When a patient with non-small cell lung cancer harboring a molecular driver alteration develops resistance to their therapy, it’s important that we identify what the source of that resistance is, as Dr. Joshua Bauml from the University of Pennsylvania explains.
Mechanisms of Acquired Resistance to Targeted Therapies in NSCLC
Welcome to Closing the Gaps in Non-Small Cell Lung Cancer on ReachMD, sponsored by Lilly.
On today’s program, we’ll hear from Dr. Joshua Bauml, who’s a medical oncologist and an assistant professor at Perelman School of Medicine at the University of Pennsylvania. Dr. Bauml joins us to discuss resistance to targeted therapies in non-small cell lung cancer. Let’s hear from him now.
When a patient with non-small cell lung cancer harboring a molecular driver alteration develops resistance to their therapy, it is very important that we identify what the source of that resistance is. Now, this story began when we were looking in the EGFR space where we found that up to 60% of patients receiving a first- or second-generation EGFR TKI developed the T790M mutation. Now, this is really important because it meant that they were likely to respond to osimertinib. Looking at mechanisms of resistance to osimertinib, we’re seeing disparate mechanisms which can be targeted in different ways, so in the EGFR space, as well as in ALK, MET amplification is emerging as a critical mechanism of resistance.
And it’s important to know that the way you test for MET amplification is ideally with fluorescent in situ hybridization, or FISH. While next-generation sequencing can identify an increase in the gene copy number, it cannot do a comparison between that gene copy number and the amount of centromeres, and so, as a result, its ability to identify amplification is limited. As a result, every patient of mine who’s developing progression I will do MET FISH because we now have multiple MET inhibitors that are on the market in the form of crizotinib and capmatinib—crizotinib for the treatment of ALK and ROS1 whereas capmatinib is FDA approved for the treatment of MET exon 14 skipping non-small cell lung cancer.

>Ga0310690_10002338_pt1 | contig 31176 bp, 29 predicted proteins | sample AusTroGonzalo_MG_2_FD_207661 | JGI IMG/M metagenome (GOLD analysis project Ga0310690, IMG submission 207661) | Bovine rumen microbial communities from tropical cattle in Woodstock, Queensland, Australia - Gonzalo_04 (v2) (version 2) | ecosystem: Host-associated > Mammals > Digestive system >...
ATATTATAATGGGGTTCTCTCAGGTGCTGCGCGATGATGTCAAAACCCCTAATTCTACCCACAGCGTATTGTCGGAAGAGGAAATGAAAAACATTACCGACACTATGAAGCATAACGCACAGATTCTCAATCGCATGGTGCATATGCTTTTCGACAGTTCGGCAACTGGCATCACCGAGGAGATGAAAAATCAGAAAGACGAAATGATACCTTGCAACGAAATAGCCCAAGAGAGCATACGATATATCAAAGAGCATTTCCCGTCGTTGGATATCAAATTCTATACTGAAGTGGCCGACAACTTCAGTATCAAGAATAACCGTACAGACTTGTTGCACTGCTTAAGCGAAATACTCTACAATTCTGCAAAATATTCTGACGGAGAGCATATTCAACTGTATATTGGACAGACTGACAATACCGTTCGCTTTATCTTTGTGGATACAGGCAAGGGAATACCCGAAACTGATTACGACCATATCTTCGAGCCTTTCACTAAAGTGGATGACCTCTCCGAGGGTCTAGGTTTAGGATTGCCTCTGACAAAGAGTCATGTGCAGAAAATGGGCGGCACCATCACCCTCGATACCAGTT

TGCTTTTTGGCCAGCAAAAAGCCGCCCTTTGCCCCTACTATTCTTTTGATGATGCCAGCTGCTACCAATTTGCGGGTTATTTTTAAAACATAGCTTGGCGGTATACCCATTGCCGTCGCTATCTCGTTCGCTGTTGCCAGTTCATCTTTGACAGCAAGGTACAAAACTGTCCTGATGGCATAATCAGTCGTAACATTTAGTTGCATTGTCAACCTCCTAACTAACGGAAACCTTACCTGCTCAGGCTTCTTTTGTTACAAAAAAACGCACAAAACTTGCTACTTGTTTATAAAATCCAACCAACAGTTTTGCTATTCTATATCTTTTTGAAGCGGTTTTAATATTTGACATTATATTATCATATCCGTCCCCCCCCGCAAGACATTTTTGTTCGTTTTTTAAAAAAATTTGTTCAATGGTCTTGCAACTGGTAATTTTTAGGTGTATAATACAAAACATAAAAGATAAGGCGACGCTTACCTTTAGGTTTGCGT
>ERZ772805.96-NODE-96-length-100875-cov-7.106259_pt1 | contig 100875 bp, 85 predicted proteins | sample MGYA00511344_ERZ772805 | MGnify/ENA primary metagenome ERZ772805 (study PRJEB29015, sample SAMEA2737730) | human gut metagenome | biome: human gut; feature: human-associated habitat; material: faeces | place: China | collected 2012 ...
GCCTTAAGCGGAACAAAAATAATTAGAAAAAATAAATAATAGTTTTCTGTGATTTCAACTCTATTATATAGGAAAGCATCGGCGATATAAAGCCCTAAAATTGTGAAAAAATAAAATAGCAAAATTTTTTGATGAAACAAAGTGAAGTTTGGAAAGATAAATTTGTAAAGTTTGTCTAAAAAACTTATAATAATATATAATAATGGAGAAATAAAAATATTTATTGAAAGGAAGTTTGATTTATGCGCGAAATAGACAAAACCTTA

We’ve seen MET be important in ALK. We’ve also seen that in resistant samples for patients with ALK translocated non-small cell lung cancer, that one of the more common mechanisms of resistance, G1202R, its incidence depends upon which ALK TKI was used, and so, which ALK TKI you’re going to use in the second-line really depends on what you used first-line and what resistance develops. The other reason it’s so important to look for mechanisms of resistance is histologic transformation. If I have a patient who retains non-small cell lung cancer and ALK translocation, I’m going to treat that patient very differently than a patient who has developed small cell transformation where clearly the right answer is not to just continue the TKI and ignore the transformation. There, incorporation of chemotherapy does seem to be critical. And that’s why we really need to be thoughtful about your management of patients who are progressing on targeted therapies.
That was Dr. Joshua Bauml discussing resistance to targeted therapies in non-small cell lung cancer. To revisit any part of this discussion and to access other episodes in this series,visit ReachMD.com/NSCLC, where you can Be Part of the Knowledge. Thank you forlistening!
- Guest: Joshua M. Bauml, MD
Although we've had success with targeted therapies, there is much more to learn as some patients with non-small cell lung cancer develop resistance.